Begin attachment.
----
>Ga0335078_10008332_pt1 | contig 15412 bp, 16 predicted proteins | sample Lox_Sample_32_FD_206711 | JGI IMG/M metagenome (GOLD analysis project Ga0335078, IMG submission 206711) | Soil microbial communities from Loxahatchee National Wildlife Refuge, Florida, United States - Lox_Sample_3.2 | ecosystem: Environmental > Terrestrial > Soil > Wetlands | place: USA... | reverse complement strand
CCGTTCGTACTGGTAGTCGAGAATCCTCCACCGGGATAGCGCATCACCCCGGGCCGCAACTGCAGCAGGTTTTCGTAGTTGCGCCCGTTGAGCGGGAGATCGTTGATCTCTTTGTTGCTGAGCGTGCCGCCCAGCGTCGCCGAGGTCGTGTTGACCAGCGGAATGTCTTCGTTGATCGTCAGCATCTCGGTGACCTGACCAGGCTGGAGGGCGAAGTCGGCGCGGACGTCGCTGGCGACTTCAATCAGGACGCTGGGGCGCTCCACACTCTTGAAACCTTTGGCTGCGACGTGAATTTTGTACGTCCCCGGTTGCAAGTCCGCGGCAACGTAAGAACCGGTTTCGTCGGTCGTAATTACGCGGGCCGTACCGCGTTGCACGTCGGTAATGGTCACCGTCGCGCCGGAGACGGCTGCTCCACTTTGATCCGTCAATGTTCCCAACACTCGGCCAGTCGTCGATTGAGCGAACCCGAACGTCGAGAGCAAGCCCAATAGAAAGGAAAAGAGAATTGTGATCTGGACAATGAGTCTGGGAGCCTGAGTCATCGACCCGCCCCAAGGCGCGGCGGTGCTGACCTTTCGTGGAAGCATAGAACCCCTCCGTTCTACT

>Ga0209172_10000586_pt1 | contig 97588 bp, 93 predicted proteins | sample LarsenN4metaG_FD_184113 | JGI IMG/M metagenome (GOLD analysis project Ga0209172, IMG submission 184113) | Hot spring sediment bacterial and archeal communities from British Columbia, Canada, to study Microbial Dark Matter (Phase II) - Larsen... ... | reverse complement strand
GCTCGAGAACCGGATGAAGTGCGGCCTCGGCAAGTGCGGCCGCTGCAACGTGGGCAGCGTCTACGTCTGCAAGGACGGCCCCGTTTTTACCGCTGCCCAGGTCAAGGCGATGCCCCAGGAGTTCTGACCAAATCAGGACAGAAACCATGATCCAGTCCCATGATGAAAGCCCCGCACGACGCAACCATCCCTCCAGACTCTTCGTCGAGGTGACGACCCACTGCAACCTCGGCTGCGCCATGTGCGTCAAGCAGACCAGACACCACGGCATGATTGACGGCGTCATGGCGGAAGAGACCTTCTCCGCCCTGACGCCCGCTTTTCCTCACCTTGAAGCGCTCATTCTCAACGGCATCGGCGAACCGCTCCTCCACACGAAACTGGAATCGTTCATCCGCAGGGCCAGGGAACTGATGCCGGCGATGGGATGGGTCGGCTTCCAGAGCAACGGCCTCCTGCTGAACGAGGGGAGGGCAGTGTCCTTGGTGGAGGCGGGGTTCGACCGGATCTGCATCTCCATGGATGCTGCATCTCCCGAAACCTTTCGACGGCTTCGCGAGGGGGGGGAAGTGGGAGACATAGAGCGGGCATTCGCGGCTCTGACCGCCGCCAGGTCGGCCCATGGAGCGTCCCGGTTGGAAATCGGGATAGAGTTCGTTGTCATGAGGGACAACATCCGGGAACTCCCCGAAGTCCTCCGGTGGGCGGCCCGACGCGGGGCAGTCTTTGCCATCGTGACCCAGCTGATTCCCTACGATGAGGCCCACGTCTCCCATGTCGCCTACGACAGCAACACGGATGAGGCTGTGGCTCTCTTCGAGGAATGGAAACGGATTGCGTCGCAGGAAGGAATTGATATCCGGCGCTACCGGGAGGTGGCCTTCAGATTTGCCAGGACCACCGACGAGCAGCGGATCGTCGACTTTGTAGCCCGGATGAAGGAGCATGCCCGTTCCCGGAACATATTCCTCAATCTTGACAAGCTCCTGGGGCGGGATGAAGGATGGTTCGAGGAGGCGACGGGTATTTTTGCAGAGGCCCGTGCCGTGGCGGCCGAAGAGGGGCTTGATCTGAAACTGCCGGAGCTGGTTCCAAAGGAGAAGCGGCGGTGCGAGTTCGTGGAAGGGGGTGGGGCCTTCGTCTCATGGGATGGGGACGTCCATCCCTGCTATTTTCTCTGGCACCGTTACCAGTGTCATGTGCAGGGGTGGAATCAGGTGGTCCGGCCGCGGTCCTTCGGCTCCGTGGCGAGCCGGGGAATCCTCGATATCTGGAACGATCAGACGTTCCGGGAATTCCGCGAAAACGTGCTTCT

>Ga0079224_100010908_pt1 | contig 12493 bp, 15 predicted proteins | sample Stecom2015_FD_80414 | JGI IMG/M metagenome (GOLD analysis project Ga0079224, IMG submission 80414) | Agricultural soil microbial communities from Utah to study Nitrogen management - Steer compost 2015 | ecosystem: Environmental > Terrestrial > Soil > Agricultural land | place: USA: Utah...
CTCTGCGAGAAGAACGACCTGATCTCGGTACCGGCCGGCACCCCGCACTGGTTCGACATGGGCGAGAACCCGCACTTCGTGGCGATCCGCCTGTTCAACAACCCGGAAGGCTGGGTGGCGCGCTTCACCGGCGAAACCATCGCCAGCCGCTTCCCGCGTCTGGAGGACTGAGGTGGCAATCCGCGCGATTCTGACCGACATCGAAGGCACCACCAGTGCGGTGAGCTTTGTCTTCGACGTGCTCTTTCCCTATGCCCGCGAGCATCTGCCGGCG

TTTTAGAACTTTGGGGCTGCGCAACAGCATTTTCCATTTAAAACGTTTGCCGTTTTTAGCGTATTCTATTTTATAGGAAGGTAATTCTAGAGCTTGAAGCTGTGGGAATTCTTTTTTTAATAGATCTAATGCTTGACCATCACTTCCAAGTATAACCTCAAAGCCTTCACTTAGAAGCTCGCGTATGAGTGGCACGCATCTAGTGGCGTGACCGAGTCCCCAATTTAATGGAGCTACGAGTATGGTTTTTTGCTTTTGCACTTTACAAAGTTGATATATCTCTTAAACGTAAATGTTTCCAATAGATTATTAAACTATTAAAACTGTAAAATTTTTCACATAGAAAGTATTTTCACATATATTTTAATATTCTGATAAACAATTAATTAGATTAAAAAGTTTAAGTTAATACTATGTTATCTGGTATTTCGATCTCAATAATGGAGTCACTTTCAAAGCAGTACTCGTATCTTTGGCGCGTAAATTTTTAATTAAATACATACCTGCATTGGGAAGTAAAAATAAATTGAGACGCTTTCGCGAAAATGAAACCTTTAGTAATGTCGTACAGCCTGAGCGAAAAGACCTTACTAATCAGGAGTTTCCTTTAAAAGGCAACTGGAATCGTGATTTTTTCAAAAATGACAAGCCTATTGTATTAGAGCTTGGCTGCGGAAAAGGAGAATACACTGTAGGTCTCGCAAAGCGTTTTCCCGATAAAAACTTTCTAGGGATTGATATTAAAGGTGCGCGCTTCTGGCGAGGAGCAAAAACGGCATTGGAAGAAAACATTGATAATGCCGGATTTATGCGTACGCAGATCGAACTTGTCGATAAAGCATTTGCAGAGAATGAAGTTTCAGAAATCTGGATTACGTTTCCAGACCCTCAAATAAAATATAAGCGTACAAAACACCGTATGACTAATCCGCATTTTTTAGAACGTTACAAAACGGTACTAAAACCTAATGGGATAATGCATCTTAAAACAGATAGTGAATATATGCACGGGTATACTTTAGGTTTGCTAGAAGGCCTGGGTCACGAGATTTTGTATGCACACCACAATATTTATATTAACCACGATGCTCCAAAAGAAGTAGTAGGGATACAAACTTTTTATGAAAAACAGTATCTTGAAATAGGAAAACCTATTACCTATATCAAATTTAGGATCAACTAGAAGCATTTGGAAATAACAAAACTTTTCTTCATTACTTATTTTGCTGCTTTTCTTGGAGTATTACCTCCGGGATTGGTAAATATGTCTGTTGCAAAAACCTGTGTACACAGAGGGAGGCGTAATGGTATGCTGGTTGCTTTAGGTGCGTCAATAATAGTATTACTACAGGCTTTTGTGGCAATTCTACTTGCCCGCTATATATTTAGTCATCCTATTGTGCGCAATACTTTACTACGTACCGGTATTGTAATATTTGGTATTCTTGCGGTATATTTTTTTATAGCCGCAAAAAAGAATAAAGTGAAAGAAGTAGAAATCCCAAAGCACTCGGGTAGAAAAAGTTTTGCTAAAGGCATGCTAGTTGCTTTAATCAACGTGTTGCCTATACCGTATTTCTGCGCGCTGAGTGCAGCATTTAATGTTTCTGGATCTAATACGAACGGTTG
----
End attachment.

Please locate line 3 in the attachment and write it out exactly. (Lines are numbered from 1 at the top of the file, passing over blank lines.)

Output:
>Ga0209172_10000586_pt1 | contig 97588 bp, 93 predicted proteins | sample LarsenN4metaG_FD_184113 | JGI IMG/M metagenome (GOLD analysis project Ga0209172, IMG submission 184113) | Hot spring sediment bacterial and archeal communities from British Columbia, Canada, to study Microbial Dark Matter (Phase II) - Larsen... ... | reverse complement strand